Representational image of a squidCreative commons

Deep-sea creatures have always fascinated researchers due to the way they look or for some bizarre habit they exhibit.

After the recent sightings of frilled sharks and hundreds of pink octopuses deliberately frying themselves up, scientists have now witnessed a blood-red squid perfectly mimicking a nautilus for the very first time.

Nautiluses are a type of marine molluscs, which can be considered as a distant cousin to squids, octopuses, and cuttlefish.

The footage of the squid, which might or might not be a new species, was captured by the crew of the Okeanos Explorer – a research vessel run by the U.S. National Oceanic and Atmospheric Administration (NOAA) – on April 17, deep beneath the surface in the western Gulf of Mexico.

The squid looked so bizarre that initially, researchers could not figure out if it was a squid at all.

"This one looks more like a vampire squid in color, but then it has this completely bizarre body pattern that just totally bowled me over. It almost looks like a nautilus in the way it's swimming," said squid biologist Sarah McAnulty, a Ph.D. student at the University of Connecticut, according to National Geographic.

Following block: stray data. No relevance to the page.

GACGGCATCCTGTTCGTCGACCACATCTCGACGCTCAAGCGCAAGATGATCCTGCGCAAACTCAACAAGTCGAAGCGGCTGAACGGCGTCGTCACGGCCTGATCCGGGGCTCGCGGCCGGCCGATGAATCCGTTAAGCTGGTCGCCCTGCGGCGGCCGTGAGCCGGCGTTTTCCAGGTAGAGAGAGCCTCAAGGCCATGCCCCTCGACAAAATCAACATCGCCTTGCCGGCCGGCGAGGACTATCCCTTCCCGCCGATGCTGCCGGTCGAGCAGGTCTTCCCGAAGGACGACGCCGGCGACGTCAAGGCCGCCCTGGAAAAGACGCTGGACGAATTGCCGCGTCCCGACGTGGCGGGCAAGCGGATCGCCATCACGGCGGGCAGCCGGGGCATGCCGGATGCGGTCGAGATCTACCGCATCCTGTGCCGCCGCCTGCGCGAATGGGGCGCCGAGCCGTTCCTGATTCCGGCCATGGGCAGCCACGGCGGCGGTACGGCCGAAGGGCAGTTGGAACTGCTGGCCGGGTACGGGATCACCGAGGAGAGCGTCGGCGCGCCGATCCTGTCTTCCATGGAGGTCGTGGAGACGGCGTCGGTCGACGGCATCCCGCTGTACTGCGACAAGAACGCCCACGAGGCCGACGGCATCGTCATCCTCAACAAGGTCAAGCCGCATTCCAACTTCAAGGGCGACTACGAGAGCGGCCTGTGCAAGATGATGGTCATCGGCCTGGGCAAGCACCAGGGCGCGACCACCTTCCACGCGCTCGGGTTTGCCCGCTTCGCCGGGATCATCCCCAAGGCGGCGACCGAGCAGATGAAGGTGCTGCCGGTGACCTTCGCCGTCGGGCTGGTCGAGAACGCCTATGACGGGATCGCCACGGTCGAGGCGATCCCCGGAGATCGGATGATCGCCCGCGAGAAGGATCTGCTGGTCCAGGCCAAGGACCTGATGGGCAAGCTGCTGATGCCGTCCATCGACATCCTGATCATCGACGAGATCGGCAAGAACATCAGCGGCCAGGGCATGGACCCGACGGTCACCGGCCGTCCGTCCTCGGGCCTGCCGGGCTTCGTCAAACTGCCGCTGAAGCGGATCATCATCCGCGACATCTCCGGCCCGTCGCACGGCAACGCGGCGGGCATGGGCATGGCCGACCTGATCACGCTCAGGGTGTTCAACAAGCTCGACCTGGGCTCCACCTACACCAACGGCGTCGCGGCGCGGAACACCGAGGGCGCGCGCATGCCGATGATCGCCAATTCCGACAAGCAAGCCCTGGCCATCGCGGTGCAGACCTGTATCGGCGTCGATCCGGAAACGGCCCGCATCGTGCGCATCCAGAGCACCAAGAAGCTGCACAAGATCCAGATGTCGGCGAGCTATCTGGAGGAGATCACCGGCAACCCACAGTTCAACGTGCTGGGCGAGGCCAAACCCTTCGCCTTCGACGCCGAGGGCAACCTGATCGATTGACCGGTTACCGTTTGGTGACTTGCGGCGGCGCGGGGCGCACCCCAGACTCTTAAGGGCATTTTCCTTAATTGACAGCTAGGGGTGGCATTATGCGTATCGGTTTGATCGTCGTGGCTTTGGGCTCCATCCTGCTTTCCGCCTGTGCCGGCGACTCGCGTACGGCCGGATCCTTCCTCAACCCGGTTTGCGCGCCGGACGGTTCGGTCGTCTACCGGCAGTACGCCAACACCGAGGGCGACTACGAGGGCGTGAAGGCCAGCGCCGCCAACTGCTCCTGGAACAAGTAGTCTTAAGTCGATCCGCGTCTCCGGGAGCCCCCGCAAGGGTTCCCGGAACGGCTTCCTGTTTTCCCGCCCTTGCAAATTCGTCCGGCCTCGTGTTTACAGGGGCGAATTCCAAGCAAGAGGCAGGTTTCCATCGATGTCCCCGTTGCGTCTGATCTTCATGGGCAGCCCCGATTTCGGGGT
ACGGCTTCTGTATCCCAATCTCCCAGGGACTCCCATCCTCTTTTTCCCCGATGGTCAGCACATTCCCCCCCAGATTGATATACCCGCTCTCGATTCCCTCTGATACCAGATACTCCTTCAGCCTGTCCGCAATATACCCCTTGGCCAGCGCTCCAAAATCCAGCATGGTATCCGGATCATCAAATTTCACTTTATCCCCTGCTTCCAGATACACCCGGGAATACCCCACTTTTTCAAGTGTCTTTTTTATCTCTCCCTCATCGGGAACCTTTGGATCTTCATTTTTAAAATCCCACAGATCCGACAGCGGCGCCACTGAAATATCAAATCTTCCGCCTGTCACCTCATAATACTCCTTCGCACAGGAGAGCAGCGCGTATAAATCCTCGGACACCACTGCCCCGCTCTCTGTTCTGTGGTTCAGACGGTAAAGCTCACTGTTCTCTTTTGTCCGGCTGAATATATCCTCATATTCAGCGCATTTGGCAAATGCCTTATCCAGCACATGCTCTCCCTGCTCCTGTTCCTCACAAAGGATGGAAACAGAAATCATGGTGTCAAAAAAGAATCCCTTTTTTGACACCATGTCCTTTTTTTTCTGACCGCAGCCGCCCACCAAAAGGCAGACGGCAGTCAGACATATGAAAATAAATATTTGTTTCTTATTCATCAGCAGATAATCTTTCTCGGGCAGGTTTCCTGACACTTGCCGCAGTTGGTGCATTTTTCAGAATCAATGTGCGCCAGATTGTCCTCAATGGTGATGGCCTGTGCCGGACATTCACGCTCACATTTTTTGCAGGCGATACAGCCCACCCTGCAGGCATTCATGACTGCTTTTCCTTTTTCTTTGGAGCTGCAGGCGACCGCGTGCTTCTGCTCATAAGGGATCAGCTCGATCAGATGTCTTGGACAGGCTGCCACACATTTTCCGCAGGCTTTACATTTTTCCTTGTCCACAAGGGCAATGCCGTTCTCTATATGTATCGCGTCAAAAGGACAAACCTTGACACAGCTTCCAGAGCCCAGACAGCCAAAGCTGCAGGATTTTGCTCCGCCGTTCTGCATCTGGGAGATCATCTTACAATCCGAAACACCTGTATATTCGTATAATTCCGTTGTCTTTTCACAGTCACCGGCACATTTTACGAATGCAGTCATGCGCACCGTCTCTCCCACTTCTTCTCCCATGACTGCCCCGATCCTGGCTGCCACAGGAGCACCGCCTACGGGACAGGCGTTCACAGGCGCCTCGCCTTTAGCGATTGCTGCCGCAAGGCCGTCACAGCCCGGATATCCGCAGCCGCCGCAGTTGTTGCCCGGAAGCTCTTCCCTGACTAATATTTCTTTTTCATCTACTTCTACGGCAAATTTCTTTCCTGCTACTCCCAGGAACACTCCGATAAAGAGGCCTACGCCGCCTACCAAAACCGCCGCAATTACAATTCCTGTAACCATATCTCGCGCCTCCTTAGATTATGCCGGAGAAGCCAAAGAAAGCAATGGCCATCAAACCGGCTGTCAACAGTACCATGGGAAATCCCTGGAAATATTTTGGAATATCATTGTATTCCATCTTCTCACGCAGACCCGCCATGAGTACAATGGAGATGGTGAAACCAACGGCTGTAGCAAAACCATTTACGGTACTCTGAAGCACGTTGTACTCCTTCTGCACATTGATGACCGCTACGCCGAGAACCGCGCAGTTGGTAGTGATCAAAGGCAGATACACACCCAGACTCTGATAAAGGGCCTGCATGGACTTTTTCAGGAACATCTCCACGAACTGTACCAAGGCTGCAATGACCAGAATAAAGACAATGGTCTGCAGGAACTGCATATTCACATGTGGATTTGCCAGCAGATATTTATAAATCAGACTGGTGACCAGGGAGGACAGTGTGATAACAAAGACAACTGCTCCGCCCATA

NOAA biologist Mike Vecchione, a squid expert featured on the live Okeanos feed, said: "My first reaction was, 'What in the hell was that?'." He further said they could not figure out the animal until they went closer and the animal started rotating around.

Scientists are yet to say what the squid was, however, they are assuming it might be a Discoteuthis discus. "If that's what it is, then it's the first time anybody's seen one alive," as reported by Nat Geo.

The researchers also point out that shapeshifting is not something new for a squid as they commonly use the tactic to defend themselves. However, researchers found the latest incident "extreme". 

"A couple of the arms were folded right flat on the back, and a couple was folded underneath, and a couple was sticking out to the side," said Vecchione and suggested the submarine probably spooked it.

Moreover, McAnulty suggests the squid's posture could help it collect "marine snow".

Marine snow, NOAA explains, is a shower of organic material that falls from upper waters to the deep ocean and is food for some deep-sea creatures.

Check out the video here: